Ancient hepatitis B viruses from the Bronze Age to the Medieval period.
Jones, Terry C
Damgaard, Peter de Barros
Allentoft, Morten E
Panyushkina, Irina P
Price, T Douglas
Hansen, Anders J
Osterhaus, Albert DME
Fouchier, Ron AM
MetadataShow full item record
Mühlemann, B., Jones, T. C., Damgaard, P. d. B., Allentoft, M. E., Shevnina, I., Logvin, A., Usmanova, E., et al. (2018). Ancient hepatitis B viruses from the Bronze Age to the Medieval period.. Nature, 557 (7705), 418-423. https://doi.org/10.1038/s41586-018-0097-z
Hepatitis B virus (HBV) is a major cause of human hepatitis. There is considerable uncertainty about the timescale of its evolution and its association with humans. Here we present 12 full or partial ancient HBV genomes that are between approximately 0.8 and 4.5 thousand years old. The ancient sequences group either within or in a sister relationship with extant human or other ape HBV clades. Generally, the genome properties follow those of modern HBV. The root of the HBV tree is projected to between 8.6 and 20.9 thousand years ago, and we estimate a substitution rate of 8.04 × 10-6-1.51 × 10-5 nucleotide substitutions per site per year. In several cases, the geographical locations of the ancient genotypes do not match present-day distributions. Genotypes that today are typical of Africa and Asia, and a subgenotype from India, are shown to have an early Eurasian presence. The geographical and temporal patterns that we observe in ancient and modern HBV genotypes are compatible with well-documented human migrations during the Bronze and Iron Ages1,2. We provide evidence for the creation of HBV genotype A via recombination, and for a long-term association of modern HBV genotypes with humans, including the discovery of a human genotype that is now extinct. These data expose a complexity of HBV evolution that is not evident when considering modern sequences alone.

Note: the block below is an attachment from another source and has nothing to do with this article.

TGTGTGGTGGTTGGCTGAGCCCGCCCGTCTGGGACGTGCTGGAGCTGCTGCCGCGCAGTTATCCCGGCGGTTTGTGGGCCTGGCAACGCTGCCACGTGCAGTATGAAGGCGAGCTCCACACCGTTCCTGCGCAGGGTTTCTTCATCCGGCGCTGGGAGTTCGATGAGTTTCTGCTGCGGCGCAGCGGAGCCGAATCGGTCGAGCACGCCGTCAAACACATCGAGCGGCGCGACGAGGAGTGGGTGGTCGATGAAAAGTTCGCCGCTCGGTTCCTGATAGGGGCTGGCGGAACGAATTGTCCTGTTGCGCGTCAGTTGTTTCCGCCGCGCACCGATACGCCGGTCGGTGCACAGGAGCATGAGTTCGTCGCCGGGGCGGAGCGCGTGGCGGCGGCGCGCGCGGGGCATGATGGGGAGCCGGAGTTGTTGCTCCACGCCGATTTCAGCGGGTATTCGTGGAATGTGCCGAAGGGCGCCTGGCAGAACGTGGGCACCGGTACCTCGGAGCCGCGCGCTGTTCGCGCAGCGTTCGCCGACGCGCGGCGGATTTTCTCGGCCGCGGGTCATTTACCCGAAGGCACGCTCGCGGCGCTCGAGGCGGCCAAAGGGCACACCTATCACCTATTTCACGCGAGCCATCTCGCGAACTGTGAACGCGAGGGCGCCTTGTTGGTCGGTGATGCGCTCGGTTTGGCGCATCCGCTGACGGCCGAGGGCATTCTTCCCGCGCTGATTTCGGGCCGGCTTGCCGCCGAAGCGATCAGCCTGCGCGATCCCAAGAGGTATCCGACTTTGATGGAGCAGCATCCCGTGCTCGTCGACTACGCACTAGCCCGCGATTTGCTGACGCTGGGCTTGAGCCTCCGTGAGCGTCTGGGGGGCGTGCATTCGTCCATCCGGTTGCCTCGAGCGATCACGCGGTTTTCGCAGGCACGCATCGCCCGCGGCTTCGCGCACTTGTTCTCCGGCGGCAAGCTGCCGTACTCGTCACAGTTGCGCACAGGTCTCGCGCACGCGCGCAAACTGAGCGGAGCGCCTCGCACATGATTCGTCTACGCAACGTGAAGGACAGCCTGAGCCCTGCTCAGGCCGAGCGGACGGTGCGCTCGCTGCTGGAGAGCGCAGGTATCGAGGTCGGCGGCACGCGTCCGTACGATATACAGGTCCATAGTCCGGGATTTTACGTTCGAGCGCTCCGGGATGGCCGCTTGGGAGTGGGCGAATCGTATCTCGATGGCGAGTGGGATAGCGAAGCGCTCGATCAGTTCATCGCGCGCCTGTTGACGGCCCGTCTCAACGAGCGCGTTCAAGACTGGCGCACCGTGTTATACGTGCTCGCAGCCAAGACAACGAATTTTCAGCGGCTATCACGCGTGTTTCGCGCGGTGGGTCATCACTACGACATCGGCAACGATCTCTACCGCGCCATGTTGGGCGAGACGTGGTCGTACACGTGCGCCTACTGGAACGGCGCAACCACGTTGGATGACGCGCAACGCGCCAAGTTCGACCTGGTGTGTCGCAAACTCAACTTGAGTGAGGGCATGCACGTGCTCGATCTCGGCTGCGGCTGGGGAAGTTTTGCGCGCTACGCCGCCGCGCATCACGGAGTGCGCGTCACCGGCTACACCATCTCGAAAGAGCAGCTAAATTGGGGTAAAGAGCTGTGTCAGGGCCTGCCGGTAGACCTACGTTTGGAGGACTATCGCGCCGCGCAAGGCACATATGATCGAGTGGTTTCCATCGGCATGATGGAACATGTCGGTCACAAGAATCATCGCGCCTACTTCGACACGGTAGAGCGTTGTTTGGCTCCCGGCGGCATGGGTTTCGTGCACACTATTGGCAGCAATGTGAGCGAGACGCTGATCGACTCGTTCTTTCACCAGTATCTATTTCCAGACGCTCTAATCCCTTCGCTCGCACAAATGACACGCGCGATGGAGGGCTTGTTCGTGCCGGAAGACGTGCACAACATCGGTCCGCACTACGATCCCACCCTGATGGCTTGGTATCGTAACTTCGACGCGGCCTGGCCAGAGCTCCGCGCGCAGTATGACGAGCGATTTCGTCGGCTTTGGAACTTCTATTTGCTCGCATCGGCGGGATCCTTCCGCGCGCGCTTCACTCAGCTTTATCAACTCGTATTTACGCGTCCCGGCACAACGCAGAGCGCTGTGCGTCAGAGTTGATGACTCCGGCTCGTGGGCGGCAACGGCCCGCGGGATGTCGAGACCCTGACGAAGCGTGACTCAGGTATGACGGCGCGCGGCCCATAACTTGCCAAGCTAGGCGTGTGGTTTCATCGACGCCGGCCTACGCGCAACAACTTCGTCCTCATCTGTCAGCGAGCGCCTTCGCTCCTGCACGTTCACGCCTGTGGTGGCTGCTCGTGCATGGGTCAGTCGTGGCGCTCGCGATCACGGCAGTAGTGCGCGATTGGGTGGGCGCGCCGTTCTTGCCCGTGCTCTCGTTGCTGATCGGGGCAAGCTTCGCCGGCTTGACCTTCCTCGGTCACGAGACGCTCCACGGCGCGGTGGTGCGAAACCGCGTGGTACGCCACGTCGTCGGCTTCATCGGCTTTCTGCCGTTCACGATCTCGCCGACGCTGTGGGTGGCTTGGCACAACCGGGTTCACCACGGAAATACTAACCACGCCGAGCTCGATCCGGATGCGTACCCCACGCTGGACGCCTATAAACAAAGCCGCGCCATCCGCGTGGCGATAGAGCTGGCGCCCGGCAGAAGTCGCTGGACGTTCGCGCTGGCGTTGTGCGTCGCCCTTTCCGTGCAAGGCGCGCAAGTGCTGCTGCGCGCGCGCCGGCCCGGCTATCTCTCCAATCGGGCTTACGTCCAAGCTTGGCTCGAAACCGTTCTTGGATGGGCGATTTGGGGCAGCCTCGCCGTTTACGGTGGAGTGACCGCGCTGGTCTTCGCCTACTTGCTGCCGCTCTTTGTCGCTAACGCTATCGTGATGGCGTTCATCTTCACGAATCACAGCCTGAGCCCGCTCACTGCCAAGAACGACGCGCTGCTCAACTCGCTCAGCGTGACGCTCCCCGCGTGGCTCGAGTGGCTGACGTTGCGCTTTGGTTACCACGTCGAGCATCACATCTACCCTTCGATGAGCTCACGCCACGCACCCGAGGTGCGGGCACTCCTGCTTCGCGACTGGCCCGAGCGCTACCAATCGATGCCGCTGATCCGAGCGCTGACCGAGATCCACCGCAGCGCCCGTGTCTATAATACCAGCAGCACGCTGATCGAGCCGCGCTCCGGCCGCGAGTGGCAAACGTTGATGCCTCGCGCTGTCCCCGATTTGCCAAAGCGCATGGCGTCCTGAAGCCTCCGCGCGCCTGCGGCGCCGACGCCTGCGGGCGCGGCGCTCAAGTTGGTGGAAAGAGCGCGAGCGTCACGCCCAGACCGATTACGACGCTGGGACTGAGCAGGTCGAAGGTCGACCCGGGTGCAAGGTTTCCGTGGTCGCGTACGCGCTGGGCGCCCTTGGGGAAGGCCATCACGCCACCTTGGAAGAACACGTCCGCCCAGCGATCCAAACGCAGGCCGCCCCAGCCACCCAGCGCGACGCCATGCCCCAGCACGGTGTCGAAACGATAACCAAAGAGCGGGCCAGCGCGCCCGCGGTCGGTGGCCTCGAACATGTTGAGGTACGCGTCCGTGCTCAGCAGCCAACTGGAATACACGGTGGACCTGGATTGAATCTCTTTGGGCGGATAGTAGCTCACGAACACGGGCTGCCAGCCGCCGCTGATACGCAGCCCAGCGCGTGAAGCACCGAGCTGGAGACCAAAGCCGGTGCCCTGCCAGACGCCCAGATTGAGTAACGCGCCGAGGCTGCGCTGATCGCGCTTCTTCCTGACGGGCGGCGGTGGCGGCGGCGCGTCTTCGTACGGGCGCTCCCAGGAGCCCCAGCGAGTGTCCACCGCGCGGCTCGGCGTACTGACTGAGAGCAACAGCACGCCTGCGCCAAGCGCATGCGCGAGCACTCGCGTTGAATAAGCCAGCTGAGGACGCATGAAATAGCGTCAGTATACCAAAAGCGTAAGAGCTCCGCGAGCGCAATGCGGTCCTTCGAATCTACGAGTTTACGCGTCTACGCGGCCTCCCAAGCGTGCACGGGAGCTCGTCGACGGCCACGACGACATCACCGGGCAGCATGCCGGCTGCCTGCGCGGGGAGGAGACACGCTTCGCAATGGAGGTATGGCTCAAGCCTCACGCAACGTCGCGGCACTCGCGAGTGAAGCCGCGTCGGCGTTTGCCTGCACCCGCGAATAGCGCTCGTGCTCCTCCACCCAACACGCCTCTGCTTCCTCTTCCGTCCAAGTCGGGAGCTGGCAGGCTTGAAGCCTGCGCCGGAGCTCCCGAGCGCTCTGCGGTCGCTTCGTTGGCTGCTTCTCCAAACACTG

This work was supported by: The Danish National Research Foundation, The Danish National Advanced Technology Foundation (The Genome Denmark platform, grant 019-2011-2), The Villum Kann Rasmussen Foundation, KU2016, European Union FP7 programme ANTIGONE (grant agreement No. 278976), European Union Horizon 2020 research and innovation programmes, COMPARE (grant agreement No. 643476),VIROGENESIS (grant agreement No. 634650). The National Reference Center for Hepatitis B and D Viruses is supported by the German Ministry of Health via the Robert Koch Institute, Berlin, Germany. BB was supported by Taylor Famil-Asia Foundation Endowed Chair in Ecology and Conservation Biology.
European Commission Horizon 2020 (H2020) Societal Challenges (643476)
External DOI: https://doi.org/10.1038/s41586-018-0097-z
This record's URL: https://www.repository.cam.ac.uk/handle/1810/279735